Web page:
John Skinner

Study historic works.  John Skinner had repeatedly drawn Paul Veronese’s Scorn , the four allegories of love (1575 at the National Gallery) and wanted to make a transcription.  He felt the task too great and settled on a small detail, producing Two Scornful Women.  The original 5′ canvas he planned to use, he painted Homage to HC based on Helen Chadwick’s series the Vanity of Life, a Brighton contemporary he followed with envy.

The emotions you feel towards another artist’s work are an indication of where you want to be.

Your Space

Is your studio fit for purpose?  For what you do now?  For what you want to do?  Is it serving or holding you back?

Observe & Reflect

Stage 1

Make/experience

Observe/reflect

Evaluation

Rejig

Plan new ideas

example:  exploring tension between the scale/robustness/aggression/violence of a North Sea oil rig and the fragility of the marine environment.

Repeat stage 1 until satisfied.  Repetition with changes – iterations.

Observe and reflect – contemplate from different perspectives, draw from observation, photograph, draw on photocopy, ask questions, describe in metaphors, touch, smell, taste, question what would it be if it were a… , place in a different environment, place next to other work.

Evaluate – How do you know if it’s finished?  How do you know it works?  What is my criteria for working?  What would it look like if it didnt work?  Intuition.

Outside of Your Studio

Understand what it means to be working in the field of Fine Art.

The American Art historian and critic James Elkins (1955), said that Fine Art is a value judgement.

Fine Art should communicate, critique, evoke contemplation, reveal, explore emotion.  The context can be cultural, philosophical, educational, social, political.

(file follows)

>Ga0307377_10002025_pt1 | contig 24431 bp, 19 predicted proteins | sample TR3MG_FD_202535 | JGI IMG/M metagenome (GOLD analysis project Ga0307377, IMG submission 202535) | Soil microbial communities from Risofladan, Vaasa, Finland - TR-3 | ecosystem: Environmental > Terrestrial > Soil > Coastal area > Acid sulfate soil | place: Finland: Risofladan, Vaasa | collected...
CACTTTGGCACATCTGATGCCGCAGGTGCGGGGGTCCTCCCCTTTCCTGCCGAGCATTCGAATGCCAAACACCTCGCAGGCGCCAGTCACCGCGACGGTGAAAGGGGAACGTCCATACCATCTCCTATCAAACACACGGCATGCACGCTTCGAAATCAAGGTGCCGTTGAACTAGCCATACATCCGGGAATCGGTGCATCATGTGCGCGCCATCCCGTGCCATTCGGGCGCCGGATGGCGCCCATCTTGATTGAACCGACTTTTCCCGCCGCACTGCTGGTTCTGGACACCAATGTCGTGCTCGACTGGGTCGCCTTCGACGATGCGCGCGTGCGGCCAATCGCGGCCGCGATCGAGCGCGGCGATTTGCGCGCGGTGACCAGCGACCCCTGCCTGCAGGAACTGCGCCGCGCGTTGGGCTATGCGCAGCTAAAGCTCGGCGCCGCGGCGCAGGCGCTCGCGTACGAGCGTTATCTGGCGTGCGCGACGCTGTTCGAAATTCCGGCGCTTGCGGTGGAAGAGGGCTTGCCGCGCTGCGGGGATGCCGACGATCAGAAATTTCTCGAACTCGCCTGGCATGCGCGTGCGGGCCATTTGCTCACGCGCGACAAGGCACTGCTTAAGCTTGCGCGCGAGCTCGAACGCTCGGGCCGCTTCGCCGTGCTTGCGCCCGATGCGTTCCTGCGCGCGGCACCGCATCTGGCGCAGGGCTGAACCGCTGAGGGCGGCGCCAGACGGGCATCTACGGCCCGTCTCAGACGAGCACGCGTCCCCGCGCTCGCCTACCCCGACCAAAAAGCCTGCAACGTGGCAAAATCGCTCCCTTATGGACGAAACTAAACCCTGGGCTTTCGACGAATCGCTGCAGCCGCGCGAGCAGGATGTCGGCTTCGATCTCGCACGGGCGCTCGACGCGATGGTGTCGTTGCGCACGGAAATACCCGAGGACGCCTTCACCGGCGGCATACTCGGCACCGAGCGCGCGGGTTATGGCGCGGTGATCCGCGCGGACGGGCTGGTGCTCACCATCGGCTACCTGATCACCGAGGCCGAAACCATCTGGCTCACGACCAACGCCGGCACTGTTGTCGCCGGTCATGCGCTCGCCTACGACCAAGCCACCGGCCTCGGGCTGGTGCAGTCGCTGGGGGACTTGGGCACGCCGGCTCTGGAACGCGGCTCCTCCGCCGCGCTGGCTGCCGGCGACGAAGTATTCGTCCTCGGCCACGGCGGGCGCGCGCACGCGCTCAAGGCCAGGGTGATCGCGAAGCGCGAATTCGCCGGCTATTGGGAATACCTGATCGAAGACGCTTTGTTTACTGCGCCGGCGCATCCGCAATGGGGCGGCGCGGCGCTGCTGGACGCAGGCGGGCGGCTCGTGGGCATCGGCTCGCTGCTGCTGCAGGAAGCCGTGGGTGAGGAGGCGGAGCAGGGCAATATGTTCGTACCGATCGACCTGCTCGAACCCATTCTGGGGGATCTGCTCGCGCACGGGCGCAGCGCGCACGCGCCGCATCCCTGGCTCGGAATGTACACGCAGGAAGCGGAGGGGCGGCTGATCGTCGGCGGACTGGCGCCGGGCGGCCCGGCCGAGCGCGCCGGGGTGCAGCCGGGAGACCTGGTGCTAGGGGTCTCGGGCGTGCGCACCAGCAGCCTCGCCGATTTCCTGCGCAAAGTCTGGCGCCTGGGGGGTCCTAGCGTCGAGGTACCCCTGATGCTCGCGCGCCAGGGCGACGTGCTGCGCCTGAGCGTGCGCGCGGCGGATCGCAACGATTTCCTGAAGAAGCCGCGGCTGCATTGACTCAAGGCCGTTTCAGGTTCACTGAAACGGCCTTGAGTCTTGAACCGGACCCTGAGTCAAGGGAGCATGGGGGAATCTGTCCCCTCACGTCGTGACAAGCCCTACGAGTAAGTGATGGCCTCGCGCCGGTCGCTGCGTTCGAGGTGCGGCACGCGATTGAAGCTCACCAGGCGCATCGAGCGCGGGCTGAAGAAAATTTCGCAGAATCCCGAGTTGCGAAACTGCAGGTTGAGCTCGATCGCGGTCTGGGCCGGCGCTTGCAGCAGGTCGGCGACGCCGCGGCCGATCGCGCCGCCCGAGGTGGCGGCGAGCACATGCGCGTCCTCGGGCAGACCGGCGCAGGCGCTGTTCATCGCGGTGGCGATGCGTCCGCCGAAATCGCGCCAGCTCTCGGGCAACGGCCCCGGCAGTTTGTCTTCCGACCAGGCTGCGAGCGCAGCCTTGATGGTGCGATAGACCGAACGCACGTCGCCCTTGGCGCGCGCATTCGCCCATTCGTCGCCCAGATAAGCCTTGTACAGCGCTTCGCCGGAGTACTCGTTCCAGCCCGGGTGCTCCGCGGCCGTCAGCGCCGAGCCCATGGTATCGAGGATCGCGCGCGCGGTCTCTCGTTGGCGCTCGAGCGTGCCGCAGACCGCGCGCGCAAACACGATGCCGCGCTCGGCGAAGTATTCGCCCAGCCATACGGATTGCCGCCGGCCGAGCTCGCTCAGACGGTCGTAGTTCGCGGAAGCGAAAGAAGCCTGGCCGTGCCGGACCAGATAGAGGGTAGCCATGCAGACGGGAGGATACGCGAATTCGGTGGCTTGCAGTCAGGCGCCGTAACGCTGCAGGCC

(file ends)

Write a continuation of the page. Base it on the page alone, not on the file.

The German philosopher Theodor Adorno (1903-1969) stated nothing can be taken for granted.

Who does it?

Artists, assistants.

Where is it experienced?

Galleries, cinemas, books, advertising, products etc in physical and    virtual forms.

How is it evaluated?

Art world commentarty, critics, specialist and general    publications, auctions, gallery sales, media commentary,   advertisements.

How does it differ from Craft?

Different intentions.  Different art history and art theory.  Fine Art    doesn’t solve real world problems.

Medicine is both an art and a science.  Fine Art and medicine can     offer healing and well being, and have the common intention of    doing good.

Anthropology

Where am I in the Art World?

I need to be clear where I sit in the art world and how this relates to other disciplines.  John Skinner is clear in his mind that his work sits between the old masters and his contemporary.

Graeme Sullivan says that you need to be open to new and multiple interpretations of artworks.  It is necessary to  debate and discuss processes and meanings.

Also consider the context in which the work is produced and what rights the artist ultimately has over their work.

It is necessary to recognise and acknowledge whose work you are building on.  Be transparent in your methods and about your methodology.  Be rigorous in your recoding,  Justify your methods.  Dont confuse effort and quantity with quality.  Be careful of using theory to justify your work.  Be modest in your claims.  Be honest with yourself.  Don’t lose your curiosity or courage.